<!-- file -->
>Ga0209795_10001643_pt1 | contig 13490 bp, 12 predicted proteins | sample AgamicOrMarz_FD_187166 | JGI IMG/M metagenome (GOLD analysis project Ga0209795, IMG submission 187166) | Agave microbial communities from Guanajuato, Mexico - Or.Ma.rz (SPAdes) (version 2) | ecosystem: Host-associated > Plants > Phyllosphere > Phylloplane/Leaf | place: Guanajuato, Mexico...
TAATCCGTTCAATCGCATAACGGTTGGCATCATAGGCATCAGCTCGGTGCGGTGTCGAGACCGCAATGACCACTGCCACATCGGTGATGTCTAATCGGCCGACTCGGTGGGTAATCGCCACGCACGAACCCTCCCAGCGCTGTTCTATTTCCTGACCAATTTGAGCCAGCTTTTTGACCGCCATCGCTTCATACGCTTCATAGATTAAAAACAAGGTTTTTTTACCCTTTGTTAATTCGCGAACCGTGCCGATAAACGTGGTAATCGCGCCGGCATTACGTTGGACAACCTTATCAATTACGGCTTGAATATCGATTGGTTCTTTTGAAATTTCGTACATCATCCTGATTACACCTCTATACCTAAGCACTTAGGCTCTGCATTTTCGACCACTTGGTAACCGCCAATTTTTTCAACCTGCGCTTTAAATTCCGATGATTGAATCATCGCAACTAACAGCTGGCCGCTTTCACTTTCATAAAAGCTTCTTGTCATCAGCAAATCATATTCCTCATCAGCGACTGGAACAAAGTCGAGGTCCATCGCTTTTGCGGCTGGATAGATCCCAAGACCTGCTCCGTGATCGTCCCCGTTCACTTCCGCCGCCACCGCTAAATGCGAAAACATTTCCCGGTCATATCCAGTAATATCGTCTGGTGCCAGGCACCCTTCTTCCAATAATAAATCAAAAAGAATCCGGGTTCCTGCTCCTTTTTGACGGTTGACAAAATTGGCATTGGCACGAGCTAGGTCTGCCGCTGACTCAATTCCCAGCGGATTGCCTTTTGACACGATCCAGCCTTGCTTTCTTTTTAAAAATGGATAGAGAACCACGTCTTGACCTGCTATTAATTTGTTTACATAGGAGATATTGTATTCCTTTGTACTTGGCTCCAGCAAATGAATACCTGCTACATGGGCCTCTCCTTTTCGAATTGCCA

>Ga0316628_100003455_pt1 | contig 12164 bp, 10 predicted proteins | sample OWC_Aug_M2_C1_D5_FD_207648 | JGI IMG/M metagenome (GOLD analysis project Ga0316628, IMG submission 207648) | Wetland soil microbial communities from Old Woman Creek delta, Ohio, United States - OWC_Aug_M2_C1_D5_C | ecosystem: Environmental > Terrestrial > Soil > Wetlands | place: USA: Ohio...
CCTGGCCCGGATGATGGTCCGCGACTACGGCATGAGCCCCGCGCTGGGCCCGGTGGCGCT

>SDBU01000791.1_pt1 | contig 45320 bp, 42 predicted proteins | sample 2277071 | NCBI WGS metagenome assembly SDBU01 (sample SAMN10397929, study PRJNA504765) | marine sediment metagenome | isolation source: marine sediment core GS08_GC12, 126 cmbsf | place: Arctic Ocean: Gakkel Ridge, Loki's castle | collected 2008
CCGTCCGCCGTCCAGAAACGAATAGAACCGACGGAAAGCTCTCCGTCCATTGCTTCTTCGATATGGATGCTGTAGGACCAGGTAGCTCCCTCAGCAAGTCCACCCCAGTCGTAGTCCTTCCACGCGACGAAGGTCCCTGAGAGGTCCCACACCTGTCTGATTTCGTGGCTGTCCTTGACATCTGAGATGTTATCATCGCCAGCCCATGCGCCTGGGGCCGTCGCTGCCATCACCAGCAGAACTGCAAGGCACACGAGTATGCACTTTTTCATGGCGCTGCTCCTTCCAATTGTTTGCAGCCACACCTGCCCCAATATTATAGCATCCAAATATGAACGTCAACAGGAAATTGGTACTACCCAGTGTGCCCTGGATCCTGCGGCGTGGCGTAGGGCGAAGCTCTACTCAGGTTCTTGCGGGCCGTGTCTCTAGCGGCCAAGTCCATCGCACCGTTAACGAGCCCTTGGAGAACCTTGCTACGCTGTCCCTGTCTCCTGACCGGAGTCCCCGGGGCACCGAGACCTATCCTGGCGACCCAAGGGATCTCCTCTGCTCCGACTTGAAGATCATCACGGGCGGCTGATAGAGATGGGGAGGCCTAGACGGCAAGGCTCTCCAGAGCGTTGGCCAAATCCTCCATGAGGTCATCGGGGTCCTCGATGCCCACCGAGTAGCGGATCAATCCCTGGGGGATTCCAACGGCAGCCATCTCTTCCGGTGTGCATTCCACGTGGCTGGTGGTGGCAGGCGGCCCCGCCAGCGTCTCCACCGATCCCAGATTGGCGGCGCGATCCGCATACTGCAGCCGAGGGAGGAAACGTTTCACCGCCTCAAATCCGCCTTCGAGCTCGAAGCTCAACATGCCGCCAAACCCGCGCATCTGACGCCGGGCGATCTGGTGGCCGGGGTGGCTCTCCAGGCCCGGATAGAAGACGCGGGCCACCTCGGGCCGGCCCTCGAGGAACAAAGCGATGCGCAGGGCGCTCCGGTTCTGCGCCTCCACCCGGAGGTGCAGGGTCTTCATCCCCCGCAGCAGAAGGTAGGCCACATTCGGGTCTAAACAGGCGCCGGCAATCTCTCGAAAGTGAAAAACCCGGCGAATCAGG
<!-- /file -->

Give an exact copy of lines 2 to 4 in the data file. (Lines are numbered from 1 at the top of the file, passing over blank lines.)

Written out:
TAATCCGTTCAATCGCATAACGGTTGGCATCATAGGCATCAGCTCGGTGCGGTGTCGAGACCGCAATGACCACTGCCACATCGGTGATGTCTAATCGGCCGACTCGGTGGGTAATCGCCACGCACGAACCCTCCCAGCGCTGTTCTATTTCCTGACCAATTTGAGCCAGCTTTTTGACCGCCATCGCTTCATACGCTTCATAGATTAAAAACAAGGTTTTTTTACCCTTTGTTAATTCGCGAACCGTGCCGATAAACGTGGTAATCGCGCCGGCATTACGTTGGACAACCTTATCAATTACGGCTTGAATATCGATTGGTTCTTTTGAAATTTCGTACATCATCCTGATTACACCTCTATACCTAAGCACTTAGGCTCTGCATTTTCGACCACTTGGTAACCGCCAATTTTTTCAACCTGCGCTTTAAATTCCGATGATTGAATCATCGCAACTAACAGCTGGCCGCTTTCACTTTCATAAAAGCTTCTTGTCATCAGCAAATCATATTCCTCATCAGCGACTGGAACAAAGTCGAGGTCCATCGCTTTTGCGGCTGGATAGATCCCAAGACCTGCTCCGTGATCGTCCCCGTTCACTTCCGCCGCCACCGCTAAATGCGAAAACATTTCCCGGTCATATCCAGTAATATCGTCTGGTGCCAGGCACCCTTCTTCCAATAATAAATCAAAAAGAATCCGGGTTCCTGCTCCTTTTTGACGGTTGACAAAATTGGCATTGGCACGAGCTAGGTCTGCCGCTGACTCAATTCCCAGCGGATTGCCTTTTGACACGATCCAGCCTTGCTTTCTTTTTAAAAATGGATAGAGAACCACGTCTTGACCTGCTATTAATTTGTTTACATAGGAGATATTGTATTCCTTTGTACTTGGCTCCAGCAAATGAATACCTGCTACATGGGCCTCTCCTTTTCGAATTGCCA

>Ga0316628_100003455_pt1 | contig 12164 bp, 10 predicted proteins | sample OWC_Aug_M2_C1_D5_FD_207648 | JGI IMG/M metagenome (GOLD analysis project Ga0316628, IMG submission 207648) | Wetland soil microbial communities from Old Woman Creek delta, Ohio, United States - OWC_Aug_M2_C1_D5_C | ecosystem: Environmental > Terrestrial > Soil > Wetlands | place: USA: Ohio...
CCTGGCCCGGATGATGGTCCGCGACTACGGCATGAGCCCCGCGCTGGGCCCGGTGGCGCT